data cache and procedure cache, and may have wondered what exactly a cache was. SQL Server is configured to use a physical pool of memory on the server, and it will allocate the majority of this memory pool to hold data pages that have been read, along with the compiled execution plans for all previously-run Transact-SQL statements. It is this dynamic pool of memory that is being referred to by the data cache and procedure cache. Before SQL Server 7.0, the data cache and procedure cache were two separate pools of memory and could be controlled separately. In SQL Server 7.0 and SQL Server 2000, one pool of memory is used both for data and execution plans.
SQL Server manages the objects in its cache two main ways: freeing up buffers or aging execution plans. A buffer is a page in memory that is the same size as a data or index page and is used to hold one page of data from the database. The buffer pool is managed by a process called the lazywriter, this lazywriter uses a clock algorithm to sweep through the buffer pool and free up any clean buffers in order to keep a supply of buffers empty for the next set of data pages.
As the lazywriter visits each buffer, it determines whether that buffer has been referenced since the last lazywriter sweep. It does this by examining a reference count value in the buffer header. The reference count is adjusted up by 1 each time a statement references that buffer. If the reference count is not 0, the buffer will stay in the pool, but its reference count will be adjusted downward for the next sweep.
To make this downward adjustment, the lazywriter divides the reference counter in the buffer page header by 4 and discards the remainder. When the reference counter goes to 0, the dirty page indicator is checked and if the page is dirty (modifications have been made to the data since the data page was placed in memory), a write is scheduled to write the modifications to disk.
The lazywriter will also sweep the buffer pool when the number of pages on the free list falls below a minimum value. This value is computed as a percentage of the overall buffer pool size, but is always between 128KB and 4MB. SQL Server will adjust this size based on the load on the system and the number of buffer stalls occurring. A buffer stall is when a process needs a buffer to hold data, but none are available. This process goes to sleep until the lazywriter can free some buffers. If the number of stalls increases to more than a few a second, then SQL Server will adjust the computed size of the free list upward, the computed size will be adjusted downward if the load is light and very few buffer stalls are occurring.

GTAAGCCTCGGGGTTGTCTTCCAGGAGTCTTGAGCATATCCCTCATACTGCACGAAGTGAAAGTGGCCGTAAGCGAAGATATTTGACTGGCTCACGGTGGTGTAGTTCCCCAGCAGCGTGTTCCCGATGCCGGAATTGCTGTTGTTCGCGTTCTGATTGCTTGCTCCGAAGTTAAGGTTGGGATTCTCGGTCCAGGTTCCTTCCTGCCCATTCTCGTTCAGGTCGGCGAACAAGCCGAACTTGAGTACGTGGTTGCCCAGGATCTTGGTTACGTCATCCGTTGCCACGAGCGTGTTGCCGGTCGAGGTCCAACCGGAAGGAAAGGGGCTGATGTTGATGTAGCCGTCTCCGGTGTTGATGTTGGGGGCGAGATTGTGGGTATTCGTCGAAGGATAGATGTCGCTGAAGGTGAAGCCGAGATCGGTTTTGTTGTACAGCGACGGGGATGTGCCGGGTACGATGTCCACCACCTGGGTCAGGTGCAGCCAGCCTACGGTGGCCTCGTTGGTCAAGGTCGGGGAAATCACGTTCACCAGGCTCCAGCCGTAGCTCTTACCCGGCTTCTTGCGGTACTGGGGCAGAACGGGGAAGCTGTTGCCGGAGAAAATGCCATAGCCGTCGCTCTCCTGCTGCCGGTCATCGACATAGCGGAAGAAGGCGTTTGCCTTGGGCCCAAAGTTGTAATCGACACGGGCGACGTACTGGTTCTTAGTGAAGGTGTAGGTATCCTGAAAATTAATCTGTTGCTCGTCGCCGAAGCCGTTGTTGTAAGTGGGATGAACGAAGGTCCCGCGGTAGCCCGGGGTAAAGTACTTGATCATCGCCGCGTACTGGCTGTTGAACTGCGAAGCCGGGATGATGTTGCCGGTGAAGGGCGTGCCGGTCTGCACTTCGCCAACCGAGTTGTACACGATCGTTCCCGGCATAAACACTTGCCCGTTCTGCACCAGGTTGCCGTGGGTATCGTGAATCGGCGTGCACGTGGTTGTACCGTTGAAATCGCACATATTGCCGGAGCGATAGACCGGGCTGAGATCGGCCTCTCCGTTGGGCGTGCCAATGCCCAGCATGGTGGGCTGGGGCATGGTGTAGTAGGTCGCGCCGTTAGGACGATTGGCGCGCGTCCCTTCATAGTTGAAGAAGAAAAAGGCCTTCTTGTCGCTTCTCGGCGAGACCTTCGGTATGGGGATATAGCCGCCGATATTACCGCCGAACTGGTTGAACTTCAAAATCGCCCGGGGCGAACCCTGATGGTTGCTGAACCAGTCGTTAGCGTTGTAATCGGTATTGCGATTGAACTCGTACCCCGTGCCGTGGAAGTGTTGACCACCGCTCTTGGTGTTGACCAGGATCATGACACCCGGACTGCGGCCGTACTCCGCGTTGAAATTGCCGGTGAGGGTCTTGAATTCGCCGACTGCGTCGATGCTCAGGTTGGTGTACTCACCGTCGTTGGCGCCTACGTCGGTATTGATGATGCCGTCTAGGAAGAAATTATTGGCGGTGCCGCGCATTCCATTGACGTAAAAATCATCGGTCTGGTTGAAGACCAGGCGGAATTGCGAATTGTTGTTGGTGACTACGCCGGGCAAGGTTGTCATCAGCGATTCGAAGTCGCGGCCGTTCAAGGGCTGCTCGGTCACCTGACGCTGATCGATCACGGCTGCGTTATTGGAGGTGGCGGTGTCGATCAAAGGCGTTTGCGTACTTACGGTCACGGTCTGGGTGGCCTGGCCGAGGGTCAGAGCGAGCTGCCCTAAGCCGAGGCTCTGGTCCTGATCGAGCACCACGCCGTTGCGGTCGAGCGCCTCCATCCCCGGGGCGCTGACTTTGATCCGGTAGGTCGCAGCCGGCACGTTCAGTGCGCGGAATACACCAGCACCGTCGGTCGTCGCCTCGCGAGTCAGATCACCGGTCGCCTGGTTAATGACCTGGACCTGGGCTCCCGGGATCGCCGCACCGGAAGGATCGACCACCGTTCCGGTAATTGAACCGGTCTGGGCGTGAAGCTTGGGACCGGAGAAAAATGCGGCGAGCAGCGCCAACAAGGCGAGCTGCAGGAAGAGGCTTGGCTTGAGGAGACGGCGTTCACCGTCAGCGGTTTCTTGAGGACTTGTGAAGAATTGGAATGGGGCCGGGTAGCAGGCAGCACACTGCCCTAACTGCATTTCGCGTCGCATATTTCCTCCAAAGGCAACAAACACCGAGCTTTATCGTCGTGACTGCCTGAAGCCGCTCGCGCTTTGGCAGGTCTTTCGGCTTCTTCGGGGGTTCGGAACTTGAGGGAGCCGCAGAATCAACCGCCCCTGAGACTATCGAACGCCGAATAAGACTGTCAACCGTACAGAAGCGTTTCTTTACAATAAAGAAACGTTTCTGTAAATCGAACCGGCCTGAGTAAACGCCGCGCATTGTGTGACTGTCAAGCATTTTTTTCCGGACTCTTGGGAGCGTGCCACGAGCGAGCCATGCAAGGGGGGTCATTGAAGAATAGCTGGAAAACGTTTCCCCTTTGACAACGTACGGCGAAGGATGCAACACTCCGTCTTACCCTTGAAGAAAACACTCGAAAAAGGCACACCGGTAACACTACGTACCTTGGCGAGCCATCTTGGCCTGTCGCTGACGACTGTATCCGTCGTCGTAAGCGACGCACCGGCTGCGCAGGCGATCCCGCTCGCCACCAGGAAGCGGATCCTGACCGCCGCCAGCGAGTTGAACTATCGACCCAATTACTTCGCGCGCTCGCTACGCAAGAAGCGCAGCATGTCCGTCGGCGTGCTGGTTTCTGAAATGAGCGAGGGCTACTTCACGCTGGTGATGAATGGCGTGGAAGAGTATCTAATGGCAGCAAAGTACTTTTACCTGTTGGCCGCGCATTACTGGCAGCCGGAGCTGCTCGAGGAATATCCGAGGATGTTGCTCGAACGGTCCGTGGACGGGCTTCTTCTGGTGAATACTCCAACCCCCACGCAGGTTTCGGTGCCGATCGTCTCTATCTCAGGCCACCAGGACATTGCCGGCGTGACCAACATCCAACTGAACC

SQL Server also manages the cache by aging execution plans. Execution plans used to just mean the execution plans compiled for stored procedures. But with SQL Server 2000, execution plans can also refer to ad-hoc SQL statement plans. An ad-hoc SQL statement is basically any statement that is not a stored procedure, an autoparameterizex query, a sp_executesql statement, or a statement prepared and executed with the ODBC/OLE DB SQLPrepare/SQLExecute or ICommandPrepare commands.
Once an execution plan is compiled, the plan is saved to the cache along with a cost factor that is determined by the cost of actually creating the plan. This value is set to 0 if the statement is an ad-hoc statement and to the actual cost if the plan is not for an ad-hoc statement. The cost is largely the I/O needed to compile the plan. A 0 cost factor value means that the plan can be immediately dropped from the cache.
SQL Server’s lazywriter sweeps the cache and deallocates the execution plan if the memory manager requires memory and all available memory is currently in use, if the cost factor value is 0, and if the object is not currently referenced by a connection. Execution plans, even ad-hoc plans, can stay in memory until SQL Server is shut down if another process determines it can use the compiled plan and the plan is constantly being reused. Ad-hoc plans will have their cost factor value increased by 1 each time it is reused, the highest ad-hoc cost factor value can go is its actual cost to compile. Non-ad-hoc plans will the cost factor value set back to their original compile cost values.
Now that I have you completely confused on what data cache, procedure cache, buffers and the lazywriter is, let’s take a look at some ways that a Transact-SQL programmer can interact with the cache.
Determining What Is In the Cache
You can query the syscacheobjects system table to determine what objects are currently in cache.
Schema (SQL Server 2000)
|Bucket ID. Value indicates a range from 0 through (directory size – 1). Directory size is the size of the hash table.
|Object Type in cache:
Cursor Parse Tree
Extended Stored Procedure
Ad hoc query
ReplProc (replication procedure)
|Object ID. Internally generated for ad-hoc queries or prepared statements.
|Database ID in which the object was compiled.
|The creator ID of the plan for ad hoc query plans and prepared plans. A -2 indicates the batch submitted does not depend on implicit name resolution and can be shared among different users.
|Number of other cached objects referencing this object. 1 is the base number.
|Number of times this cached objects has been used since cached.
|Number of memory pages used by this object.
|SET option settings modified for the object. Options include:
|The language ID the connection that created the cache object.
|Date format of the connection that created the cache object.
|Indicates whether the cache object is a cursor plan.
|Length of name or batch submitted.
|Procedure name or characters of the batch submitted.